Leaf it on Your Lawn

Grass clippings and leaves return nutrients and organic matter to your lawn and soil, and prevent soil compaction caused by rain and foot traffic. Too many? Instead of bagging them, use excess leaf material in garden beds or add it to your compost bin for a good carbon (“brown”) source. Dead leaves also provide cover for wildlife during the colder months. According the National Wildlife Federation, “Removing leaves also eliminates vital wildlife habitat. Critters ranging from turtles and toads to birds, mammals and invertebrates rely on leaf litter for food, shelter and nesting material. Many moth and butterfly caterpillars overwinter in fallen leaves before emerging in spring.”* Are you eligible for a rebate on your compost bin, native plants, or rain barrel? Check communitybackyards.org.


Get Your Lawn On

Late summer (between Mid-August and mid-September) is good time for over-seeding thin lawns and filling in bare spots. The soil is still warm for good root development and seeds sprout quickly. Cut the grass as short as possible, and spread seed over a de-thatched or aerated lawn.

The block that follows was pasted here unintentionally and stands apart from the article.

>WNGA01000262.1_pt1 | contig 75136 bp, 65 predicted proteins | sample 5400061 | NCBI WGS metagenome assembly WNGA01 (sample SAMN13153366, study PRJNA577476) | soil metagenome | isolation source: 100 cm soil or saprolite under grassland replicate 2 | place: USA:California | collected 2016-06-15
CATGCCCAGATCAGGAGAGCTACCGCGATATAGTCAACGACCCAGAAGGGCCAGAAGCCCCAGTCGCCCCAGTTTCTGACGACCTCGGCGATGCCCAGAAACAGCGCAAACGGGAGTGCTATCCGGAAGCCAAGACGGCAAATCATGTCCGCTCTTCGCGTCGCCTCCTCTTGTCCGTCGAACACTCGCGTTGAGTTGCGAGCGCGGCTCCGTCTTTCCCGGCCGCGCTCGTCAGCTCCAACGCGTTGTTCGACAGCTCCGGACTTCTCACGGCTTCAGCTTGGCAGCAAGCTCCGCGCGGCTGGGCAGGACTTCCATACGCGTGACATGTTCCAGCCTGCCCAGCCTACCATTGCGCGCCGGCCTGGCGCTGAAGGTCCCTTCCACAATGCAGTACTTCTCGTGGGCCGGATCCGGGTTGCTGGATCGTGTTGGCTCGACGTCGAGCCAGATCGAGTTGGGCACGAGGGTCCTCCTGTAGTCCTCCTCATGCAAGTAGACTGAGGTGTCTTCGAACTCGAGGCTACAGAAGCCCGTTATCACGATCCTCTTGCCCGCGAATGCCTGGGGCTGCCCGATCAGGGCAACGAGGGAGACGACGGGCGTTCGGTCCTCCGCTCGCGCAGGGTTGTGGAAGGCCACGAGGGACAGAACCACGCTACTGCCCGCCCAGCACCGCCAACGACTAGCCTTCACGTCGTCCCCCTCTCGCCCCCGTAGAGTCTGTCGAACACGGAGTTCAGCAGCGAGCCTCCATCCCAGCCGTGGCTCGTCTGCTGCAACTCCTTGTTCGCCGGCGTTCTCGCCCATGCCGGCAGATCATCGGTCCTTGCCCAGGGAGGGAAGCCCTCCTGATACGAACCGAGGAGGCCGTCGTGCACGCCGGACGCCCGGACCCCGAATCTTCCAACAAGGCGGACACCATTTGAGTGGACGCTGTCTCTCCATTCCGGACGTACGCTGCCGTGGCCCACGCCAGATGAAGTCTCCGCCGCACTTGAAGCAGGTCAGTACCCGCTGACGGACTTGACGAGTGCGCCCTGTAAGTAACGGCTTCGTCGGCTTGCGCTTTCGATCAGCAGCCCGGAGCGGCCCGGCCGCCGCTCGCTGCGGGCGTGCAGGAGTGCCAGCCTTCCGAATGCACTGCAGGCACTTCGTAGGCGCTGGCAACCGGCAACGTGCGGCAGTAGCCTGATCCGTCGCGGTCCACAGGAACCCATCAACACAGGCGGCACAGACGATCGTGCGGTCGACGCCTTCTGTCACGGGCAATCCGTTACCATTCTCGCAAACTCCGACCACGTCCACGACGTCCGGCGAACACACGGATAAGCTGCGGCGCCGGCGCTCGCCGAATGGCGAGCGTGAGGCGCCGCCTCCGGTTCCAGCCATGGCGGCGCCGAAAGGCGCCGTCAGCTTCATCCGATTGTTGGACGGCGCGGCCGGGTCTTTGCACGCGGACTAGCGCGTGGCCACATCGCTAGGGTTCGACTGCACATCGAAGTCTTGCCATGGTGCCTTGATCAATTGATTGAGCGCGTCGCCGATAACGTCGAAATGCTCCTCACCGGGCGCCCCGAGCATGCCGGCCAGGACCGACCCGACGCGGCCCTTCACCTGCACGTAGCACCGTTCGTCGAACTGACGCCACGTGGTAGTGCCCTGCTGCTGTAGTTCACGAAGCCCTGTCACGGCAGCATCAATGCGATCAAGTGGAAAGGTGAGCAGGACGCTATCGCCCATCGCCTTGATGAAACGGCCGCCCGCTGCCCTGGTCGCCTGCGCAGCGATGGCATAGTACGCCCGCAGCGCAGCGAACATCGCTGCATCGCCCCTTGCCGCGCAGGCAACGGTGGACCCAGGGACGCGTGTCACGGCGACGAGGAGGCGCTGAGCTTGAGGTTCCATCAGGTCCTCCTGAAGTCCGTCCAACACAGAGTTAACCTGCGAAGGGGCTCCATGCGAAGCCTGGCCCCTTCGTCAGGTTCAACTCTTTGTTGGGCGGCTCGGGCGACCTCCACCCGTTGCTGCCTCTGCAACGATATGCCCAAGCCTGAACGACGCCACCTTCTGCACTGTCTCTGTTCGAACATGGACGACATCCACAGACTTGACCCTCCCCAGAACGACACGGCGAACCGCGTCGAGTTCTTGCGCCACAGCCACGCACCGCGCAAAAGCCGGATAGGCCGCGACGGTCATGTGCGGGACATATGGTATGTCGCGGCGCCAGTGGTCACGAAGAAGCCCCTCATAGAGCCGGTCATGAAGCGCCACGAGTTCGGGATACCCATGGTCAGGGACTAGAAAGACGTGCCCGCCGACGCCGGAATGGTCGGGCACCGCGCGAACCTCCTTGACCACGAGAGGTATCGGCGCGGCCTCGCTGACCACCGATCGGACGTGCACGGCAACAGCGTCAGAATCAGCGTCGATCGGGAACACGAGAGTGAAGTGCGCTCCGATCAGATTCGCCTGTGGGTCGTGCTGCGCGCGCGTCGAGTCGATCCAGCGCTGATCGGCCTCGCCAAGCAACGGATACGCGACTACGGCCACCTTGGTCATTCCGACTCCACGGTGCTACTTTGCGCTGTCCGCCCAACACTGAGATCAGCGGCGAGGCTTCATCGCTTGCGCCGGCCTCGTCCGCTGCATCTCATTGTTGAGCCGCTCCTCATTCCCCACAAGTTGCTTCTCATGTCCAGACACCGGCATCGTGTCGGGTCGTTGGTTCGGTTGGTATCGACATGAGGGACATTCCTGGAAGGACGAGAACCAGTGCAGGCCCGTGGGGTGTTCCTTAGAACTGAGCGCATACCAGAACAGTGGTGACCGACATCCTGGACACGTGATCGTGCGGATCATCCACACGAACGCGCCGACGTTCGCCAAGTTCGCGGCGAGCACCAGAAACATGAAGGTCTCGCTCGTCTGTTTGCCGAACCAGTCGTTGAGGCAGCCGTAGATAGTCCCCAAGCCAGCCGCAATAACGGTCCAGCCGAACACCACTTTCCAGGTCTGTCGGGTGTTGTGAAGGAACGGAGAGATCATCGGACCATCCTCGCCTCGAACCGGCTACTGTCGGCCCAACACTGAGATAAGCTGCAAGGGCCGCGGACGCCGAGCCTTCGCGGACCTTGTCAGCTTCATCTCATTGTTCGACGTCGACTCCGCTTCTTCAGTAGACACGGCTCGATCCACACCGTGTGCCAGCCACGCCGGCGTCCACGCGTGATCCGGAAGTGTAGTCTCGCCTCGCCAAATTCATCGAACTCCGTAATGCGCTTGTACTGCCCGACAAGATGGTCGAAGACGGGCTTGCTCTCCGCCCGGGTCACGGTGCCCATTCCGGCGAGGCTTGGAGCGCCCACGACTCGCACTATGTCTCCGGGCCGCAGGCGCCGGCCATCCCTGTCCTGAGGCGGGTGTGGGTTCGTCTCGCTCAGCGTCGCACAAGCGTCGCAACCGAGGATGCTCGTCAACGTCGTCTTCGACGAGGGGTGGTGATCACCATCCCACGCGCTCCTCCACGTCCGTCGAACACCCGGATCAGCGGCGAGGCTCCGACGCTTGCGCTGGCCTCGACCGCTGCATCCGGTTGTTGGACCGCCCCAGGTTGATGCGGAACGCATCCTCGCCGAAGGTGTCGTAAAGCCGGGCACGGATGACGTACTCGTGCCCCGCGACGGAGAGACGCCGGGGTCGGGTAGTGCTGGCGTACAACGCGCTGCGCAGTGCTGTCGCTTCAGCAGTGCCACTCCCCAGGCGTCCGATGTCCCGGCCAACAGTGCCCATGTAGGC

Fall is For Fertilization

University research shows that fall is the best time to fertilize, since shorter days and cooler temperatures encourage root growth. The grass will use what fertilizer is available this fall, while the remaining nutrients are frozen in the soil to be used in the spring when the soil warms. Organic fertilizers are typically slow-release and provide some benefits to the soil, while synthetic products are quickly available to the plant and provide immediate growth and greening.

Fertilizers and Water Quality

  • Look for products with a higher percentage of slow-release forms of nitrogen. Quick-release products may not be able to be absorbed by the plants in time, and can move offsite quickly.
  • Don’t fertilize the sidewalks, driveways, or roads (they won’t grow!) Wind and water can carry it to storm drains that empty directly into your nearest stream.
  • Don’t apply to frozen or very dry soils.
  • Use special care around water sources like ponds and streams. A buffer or “no fertilizer” zone of 10-25 feet prevents contamination that can lead to algae growth.

 

Would you like to keep this information handy? View it as a pdf.

 

Published: September 6th, 2017